9.Castronovo, FP Jr.Teratogen update: radiation and Chernobyl. Teratology. 1999;60(2):100106.
10.Dolk, HNichols, R; EUROCAT Working Group. Evaluation of the impact of Chernobyl on the prevalence of congenital anomalies in 16 regions of Europe. Int J Epidemiol. 1999;28(5)941948.
11.Kolominsky, YIgumnov, SDrozdovitch, V. The psychological development of children from Belarus exposed in the prenatal period to radiation from the Chernobyl atomic power plant. J Child Psychol Psychiatry. 1999; 40(2):299305.
12.Nyagu, AILoganovsky, KNLoganovskaja, TK. Psychophysiologic after-effects of prenatal irradiation. Int J Psychophysiol. 1998;30(3)303311.
13.Kulakov, VISokur, TNVolobuev, AI, et alFemale reproductive function in areas affected by radiation after the Chernobyl power station accident. Environ Health Perspect. 1993; 101(suppl 2):117123.
14.Yablokov, AV. 5. Nonmalignant diseases after the Chernobyl catastrophe. Ann N Y Acad Sci. 2009;1181:58160.
15.Wertilecki, W. Malformations in a Chernobyl-impacted region. Pediatrics. 2010; 125(4):e837e843.
16.Williams, DBaverstock, K. Chernobyl and the future: too soon for a final diagnosis. Nature. 2006;440(7087):993994.
17.De Wals, PDolk, H. Effects of the Chernobyl radiological contamination on human reproduction in western Europe. Prog Clin Biol Res. 1990;340C:339346.
18.Rojas-Burke, J. Scientists report surprise findings of thyroid cancer following Chernobyl. J Nucl Med. 1992;33:2324, 32–33.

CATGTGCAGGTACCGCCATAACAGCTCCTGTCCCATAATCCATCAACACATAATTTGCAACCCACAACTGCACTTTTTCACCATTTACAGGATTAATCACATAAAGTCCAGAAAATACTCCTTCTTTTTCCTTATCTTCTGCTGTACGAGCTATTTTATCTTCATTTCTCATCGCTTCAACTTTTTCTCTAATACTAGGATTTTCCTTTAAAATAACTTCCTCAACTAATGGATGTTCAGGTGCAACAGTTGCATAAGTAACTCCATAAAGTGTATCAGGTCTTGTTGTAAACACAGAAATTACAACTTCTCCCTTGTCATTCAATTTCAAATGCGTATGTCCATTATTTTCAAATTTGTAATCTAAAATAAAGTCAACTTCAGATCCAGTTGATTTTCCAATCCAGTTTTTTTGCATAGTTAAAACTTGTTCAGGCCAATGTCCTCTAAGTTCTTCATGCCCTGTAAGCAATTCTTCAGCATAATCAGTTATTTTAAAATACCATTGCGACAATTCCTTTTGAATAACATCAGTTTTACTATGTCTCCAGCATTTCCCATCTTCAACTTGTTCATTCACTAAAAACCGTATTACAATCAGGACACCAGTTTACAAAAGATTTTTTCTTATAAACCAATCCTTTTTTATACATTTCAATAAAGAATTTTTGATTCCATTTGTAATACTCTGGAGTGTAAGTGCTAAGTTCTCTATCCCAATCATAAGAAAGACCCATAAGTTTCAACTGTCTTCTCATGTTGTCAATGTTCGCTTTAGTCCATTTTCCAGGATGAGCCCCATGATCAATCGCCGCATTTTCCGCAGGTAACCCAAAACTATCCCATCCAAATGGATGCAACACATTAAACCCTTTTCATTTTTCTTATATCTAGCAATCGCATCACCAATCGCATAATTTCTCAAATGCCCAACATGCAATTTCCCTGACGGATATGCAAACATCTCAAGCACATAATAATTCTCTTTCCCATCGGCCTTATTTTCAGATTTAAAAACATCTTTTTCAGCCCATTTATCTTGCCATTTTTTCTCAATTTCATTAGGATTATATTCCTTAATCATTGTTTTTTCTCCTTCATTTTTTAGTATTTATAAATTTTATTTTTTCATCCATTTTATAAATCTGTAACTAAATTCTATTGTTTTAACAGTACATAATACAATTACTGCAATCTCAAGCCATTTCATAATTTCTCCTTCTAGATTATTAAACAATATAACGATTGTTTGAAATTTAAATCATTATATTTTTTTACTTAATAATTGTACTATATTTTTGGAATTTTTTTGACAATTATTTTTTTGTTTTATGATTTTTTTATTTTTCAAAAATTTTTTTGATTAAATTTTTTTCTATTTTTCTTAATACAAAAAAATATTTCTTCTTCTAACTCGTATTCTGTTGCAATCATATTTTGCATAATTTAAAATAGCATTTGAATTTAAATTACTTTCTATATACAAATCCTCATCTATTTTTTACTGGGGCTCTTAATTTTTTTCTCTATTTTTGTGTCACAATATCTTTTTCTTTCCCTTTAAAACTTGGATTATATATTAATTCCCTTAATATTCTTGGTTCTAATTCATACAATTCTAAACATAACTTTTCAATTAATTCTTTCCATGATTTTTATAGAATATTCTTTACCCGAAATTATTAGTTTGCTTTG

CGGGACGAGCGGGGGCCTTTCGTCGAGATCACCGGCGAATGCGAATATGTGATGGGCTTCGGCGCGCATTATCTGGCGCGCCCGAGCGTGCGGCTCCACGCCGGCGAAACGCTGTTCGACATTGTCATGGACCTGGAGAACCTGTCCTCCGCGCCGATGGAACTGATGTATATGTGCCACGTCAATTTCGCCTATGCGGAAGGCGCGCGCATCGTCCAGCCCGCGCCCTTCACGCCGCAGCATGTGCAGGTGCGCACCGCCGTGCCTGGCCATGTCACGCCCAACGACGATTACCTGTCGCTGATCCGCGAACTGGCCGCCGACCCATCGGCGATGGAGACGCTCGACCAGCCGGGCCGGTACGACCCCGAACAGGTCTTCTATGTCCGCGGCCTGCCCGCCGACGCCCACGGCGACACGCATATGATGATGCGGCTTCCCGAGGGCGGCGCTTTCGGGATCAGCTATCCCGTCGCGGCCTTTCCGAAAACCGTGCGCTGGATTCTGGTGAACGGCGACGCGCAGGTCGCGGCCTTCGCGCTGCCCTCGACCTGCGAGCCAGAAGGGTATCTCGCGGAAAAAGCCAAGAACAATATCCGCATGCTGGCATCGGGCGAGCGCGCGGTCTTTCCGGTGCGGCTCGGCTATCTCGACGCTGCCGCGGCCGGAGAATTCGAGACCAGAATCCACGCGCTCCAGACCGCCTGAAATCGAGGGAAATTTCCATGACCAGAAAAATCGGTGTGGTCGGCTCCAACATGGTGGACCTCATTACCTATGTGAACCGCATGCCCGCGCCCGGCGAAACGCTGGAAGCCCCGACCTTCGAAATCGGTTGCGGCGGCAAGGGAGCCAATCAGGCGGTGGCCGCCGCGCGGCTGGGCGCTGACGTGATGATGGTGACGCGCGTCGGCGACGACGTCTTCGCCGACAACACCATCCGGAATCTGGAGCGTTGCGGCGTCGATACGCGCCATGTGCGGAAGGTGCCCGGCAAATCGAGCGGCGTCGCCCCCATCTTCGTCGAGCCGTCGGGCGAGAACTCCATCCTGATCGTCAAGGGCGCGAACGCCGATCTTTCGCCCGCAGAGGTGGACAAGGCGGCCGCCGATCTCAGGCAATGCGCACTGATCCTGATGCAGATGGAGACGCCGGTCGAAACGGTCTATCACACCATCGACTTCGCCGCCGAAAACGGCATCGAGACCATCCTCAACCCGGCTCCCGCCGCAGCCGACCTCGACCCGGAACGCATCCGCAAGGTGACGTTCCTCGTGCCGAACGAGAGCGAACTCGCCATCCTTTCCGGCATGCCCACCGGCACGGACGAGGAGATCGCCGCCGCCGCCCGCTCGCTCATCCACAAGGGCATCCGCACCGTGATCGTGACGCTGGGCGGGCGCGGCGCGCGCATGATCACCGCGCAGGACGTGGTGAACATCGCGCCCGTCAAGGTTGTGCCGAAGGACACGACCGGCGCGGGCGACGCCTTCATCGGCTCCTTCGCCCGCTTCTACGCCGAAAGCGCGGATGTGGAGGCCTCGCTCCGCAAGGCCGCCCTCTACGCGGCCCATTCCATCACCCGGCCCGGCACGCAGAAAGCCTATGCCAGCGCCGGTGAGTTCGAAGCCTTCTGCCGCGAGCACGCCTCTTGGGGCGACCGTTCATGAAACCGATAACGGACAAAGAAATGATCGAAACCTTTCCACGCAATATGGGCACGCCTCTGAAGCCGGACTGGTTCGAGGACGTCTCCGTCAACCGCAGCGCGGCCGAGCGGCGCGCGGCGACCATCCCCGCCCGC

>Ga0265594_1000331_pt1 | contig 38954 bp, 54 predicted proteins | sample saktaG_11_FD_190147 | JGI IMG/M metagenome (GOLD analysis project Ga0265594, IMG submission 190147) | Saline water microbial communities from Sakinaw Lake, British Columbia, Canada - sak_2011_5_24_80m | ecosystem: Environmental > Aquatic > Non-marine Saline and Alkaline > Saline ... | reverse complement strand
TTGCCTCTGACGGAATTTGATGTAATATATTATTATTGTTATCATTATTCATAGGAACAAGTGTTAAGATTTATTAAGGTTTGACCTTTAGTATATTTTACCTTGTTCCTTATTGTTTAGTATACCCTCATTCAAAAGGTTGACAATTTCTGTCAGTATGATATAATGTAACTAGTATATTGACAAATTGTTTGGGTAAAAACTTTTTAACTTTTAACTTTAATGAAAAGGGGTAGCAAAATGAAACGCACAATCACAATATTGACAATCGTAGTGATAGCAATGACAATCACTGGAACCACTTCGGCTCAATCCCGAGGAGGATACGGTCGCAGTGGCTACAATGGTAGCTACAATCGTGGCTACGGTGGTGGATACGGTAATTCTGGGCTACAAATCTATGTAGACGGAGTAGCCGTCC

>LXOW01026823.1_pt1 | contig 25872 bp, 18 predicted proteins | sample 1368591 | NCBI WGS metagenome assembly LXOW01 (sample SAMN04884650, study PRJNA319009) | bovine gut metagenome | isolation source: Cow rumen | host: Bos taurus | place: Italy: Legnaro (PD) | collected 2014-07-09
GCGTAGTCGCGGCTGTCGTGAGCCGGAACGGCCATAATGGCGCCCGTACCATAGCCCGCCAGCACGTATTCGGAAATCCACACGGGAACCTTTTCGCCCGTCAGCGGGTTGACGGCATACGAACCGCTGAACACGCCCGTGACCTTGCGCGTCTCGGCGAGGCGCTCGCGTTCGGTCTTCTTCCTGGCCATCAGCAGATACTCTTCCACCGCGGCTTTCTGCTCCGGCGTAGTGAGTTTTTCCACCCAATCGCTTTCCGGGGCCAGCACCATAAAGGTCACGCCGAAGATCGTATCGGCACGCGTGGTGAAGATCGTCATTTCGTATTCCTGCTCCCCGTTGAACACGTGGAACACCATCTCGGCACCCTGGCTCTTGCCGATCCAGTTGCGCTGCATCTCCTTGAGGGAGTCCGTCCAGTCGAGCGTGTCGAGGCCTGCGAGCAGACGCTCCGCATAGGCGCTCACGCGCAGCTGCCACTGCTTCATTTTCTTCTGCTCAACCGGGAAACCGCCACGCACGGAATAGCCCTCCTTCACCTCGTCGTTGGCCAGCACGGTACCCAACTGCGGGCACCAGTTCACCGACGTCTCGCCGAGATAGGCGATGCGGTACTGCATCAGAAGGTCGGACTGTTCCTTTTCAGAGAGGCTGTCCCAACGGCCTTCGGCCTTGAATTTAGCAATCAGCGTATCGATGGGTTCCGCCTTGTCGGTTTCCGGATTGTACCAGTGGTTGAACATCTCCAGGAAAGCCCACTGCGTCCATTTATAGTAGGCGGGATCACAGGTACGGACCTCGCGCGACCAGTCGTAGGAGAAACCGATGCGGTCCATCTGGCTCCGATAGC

19.Knudsen, LB. Legally induced abortions in Denmark after Chernobyl. Biomed Pharmacother. 1991;45(6):229231.
20.Irgens, LMLie, RTUlstein, M, et alPregnancy outcome in Norway after Chernobyl. Biomed Pharmacother. 1991;45(6)233241.
21.Spinelli, AOsborn, JF. The effects of the Chernobyl explosion on induced abortion in Italy. Biomed Pharmacother. 1991;45(6)243247.
22.Czeizel, AE. Incidence of legal abortions and congenital abnormalities in Hungary. Biomed Pharmacother. 1991;45(6):249254.
23.Trichopoulos, DZavitsanos, XKoutis, CDrogari, PProukakis, CPetridou, E. The victims of Chernobyl in Greece: induced abortions after the accident. Br Med J (Clin Res Ed). 1987;295(6606):1100.
24.United Nations Security Committee on the Effects of Atomic Radiation. Scientific Annexes C,D, and E. Vol 2. New York, NY: United Nations; 2011. Sources and Effects of Ionizing Radiation: 2008 Report to the General Assembly with Scientific Annexes.
25.World Health Organization. Chernobyl: the true scale of the accident: 20 years later a UN report provides definitive answers and ways to repair lives. Geneva, Switzerland: World Health Organization; September 5, 2005.
26.Williams, ED. Effects on the thyroid in populations exposed to radiation as a result of the Chernobyl accident. In: One Decade After Chernobyl. Vienna, Austria: International Atomic Energy Authority; 1996:207230.